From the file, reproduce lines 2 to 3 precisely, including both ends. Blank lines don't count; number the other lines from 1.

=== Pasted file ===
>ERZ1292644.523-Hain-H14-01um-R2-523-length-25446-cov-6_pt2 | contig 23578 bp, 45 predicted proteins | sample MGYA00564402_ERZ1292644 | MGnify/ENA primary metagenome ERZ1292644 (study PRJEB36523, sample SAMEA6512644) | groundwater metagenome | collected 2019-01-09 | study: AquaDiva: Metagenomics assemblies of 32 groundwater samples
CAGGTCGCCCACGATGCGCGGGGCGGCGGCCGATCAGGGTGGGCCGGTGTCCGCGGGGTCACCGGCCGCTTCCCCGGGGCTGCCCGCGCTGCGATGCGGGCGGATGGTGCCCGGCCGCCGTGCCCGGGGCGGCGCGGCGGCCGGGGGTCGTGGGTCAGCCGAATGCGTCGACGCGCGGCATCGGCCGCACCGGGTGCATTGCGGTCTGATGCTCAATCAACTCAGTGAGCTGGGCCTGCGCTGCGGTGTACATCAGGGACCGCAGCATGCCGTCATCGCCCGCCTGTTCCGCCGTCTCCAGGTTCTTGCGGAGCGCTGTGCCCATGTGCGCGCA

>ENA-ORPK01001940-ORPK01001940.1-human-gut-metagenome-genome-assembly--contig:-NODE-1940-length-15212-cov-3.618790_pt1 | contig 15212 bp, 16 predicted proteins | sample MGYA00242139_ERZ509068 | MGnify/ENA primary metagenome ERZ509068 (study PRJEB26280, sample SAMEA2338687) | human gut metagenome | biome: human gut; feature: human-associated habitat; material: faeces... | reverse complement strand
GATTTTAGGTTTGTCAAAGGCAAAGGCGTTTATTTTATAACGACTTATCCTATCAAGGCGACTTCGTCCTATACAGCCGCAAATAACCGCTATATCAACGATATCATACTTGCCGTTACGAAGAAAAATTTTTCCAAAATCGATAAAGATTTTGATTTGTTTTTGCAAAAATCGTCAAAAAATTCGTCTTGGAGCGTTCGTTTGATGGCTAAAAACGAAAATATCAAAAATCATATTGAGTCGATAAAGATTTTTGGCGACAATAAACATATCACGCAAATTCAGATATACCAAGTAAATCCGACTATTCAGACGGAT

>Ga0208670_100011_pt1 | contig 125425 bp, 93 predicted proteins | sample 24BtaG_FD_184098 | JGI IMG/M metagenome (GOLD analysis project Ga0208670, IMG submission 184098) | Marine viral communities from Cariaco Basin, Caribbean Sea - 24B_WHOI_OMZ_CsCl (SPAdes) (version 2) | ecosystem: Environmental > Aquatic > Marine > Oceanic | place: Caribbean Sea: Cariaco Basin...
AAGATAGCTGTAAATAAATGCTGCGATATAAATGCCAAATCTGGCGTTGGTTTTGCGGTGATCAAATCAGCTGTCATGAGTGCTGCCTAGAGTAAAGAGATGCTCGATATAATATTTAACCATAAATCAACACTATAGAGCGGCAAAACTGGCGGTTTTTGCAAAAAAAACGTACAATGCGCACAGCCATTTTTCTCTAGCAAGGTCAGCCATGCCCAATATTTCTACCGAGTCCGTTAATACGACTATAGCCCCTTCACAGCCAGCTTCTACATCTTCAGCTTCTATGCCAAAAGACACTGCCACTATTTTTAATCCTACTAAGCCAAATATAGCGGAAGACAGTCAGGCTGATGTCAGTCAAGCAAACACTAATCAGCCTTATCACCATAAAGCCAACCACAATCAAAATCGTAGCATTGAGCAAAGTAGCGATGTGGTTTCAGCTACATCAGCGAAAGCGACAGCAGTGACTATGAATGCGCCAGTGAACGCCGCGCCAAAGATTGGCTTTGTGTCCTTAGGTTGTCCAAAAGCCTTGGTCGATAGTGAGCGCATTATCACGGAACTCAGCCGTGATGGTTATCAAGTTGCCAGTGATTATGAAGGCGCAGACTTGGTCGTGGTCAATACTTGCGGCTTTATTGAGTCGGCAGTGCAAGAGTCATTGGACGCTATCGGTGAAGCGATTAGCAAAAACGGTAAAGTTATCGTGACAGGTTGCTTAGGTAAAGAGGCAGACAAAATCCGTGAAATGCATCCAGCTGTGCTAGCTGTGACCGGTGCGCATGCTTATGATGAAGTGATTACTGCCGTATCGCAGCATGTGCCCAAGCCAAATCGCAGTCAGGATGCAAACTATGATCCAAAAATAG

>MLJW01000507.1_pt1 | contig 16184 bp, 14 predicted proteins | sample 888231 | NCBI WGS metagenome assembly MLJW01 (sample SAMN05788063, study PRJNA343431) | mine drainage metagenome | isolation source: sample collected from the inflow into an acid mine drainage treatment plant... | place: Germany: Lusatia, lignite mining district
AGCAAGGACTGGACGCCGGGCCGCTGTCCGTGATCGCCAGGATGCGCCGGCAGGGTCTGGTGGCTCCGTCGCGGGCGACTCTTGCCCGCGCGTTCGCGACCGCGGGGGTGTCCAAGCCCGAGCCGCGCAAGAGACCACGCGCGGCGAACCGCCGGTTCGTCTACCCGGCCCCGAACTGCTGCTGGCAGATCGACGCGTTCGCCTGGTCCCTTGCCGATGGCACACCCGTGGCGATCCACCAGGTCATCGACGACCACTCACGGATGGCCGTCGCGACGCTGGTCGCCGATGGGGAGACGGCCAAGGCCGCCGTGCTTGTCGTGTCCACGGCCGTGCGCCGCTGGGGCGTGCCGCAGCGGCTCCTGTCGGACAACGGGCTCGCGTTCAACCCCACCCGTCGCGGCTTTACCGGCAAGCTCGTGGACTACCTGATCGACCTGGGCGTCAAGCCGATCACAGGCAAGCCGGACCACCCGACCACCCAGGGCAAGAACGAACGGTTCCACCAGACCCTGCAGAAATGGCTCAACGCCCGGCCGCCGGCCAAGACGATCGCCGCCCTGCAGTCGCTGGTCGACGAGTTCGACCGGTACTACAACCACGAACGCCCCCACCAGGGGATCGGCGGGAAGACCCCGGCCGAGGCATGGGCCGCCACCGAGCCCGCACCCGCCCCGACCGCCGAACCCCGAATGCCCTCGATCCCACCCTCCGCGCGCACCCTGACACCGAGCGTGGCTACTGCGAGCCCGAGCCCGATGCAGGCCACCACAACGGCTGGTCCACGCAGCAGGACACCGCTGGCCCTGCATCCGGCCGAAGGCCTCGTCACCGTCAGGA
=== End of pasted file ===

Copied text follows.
CAGGTCGCCCACGATGCGCGGGGCGGCGGCCGATCAGGGTGGGCCGGTGTCCGCGGGGTCACCGGCCGCTTCCCCGGGGCTGCCCGCGCTGCGATGCGGGCGGATGGTGCCCGGCCGCCGTGCCCGGGGCGGCGCGGCGGCCGGGGGTCGTGGGTCAGCCGAATGCGTCGACGCGCGGCATCGGCCGCACCGGGTGCATTGCGGTCTGATGCTCAATCAACTCAGTGAGCTGGGCCTGCGCTGCGGTGTACATCAGGGACCGCAGCATGCCGTCATCGCCCGCCTGTTCCGCCGTCTCCAGGTTCTTGCGGAGCGCTGTGCCCATGTGCGCGCA

>ENA-ORPK01001940-ORPK01001940.1-human-gut-metagenome-genome-assembly--contig:-NODE-1940-length-15212-cov-3.618790_pt1 | contig 15212 bp, 16 predicted proteins | sample MGYA00242139_ERZ509068 | MGnify/ENA primary metagenome ERZ509068 (study PRJEB26280, sample SAMEA2338687) | human gut metagenome | biome: human gut; feature: human-associated habitat; material: faeces... | reverse complement strand